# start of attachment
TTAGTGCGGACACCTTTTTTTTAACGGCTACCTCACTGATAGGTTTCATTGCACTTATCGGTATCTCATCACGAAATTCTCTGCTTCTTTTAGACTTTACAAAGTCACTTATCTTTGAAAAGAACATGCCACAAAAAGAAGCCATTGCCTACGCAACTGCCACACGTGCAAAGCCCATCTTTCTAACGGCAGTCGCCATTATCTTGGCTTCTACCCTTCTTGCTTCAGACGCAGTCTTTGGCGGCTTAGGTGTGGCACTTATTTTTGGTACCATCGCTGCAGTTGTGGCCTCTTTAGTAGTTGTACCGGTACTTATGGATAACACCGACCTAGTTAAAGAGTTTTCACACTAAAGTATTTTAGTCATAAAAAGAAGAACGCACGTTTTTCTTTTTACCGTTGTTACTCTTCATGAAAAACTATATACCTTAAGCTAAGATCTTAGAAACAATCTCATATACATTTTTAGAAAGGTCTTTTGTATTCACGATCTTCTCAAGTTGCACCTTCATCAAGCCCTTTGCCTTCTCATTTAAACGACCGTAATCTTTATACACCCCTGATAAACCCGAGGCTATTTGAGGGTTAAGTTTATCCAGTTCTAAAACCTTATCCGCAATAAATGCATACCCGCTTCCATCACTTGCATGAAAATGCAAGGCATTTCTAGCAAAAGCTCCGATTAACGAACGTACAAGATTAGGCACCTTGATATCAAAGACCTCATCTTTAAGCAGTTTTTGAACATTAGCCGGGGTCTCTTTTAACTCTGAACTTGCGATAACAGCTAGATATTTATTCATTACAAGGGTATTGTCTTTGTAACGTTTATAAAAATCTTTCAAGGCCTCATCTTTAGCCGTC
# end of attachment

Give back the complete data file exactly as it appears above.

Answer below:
TTAGTGCGGACACCTTTTTTTTAACGGCTACCTCACTGATAGGTTTCATTGCACTTATCGGTATCTCATCACGAAATTCTCTGCTTCTTTTAGACTTTACAAAGTCACTTATCTTTGAAAAGAACATGCCACAAAAAGAAGCCATTGCCTACGCAACTGCCACACGTGCAAAGCCCATCTTTCTAACGGCAGTCGCCATTATCTTGGCTTCTACCCTTCTTGCTTCAGACGCAGTCTTTGGCGGCTTAGGTGTGGCACTTATTTTTGGTACCATCGCTGCAGTTGTGGCCTCTTTAGTAGTTGTACCGGTACTTATGGATAACACCGACCTAGTTAAAGAGTTTTCACACTAAAGTATTTTAGTCATAAAAAGAAGAACGCACGTTTTTCTTTTTACCGTTGTTACTCTTCATGAAAAACTATATACCTTAAGCTAAGATCTTAGAAACAATCTCATATACATTTTTAGAAAGGTCTTTTGTATTCACGATCTTCTCAAGTTGCACCTTCATCAAGCCCTTTGCCTTCTCATTTAAACGACCGTAATCTTTATACACCCCTGATAAACCCGAGGCTATTTGAGGGTTAAGTTTATCCAGTTCTAAAACCTTATCCGCAATAAATGCATACCCGCTTCCATCACTTGCATGAAAATGCAAGGCATTTCTAGCAAAAGCTCCGATTAACGAACGTACAAGATTAGGCACCTTGATATCAAAGACCTCATCTTTAAGCAGTTTTTGAACATTAGCCGGGGTCTCTTTTAACTCTGAACTTGCGATAACAGCTAGATATTTATTCATTACAAGGGTATTGTCTTTGTAACGTTTATAAAAATCTTTCAAGGCCTCATCTTTAGCCGTC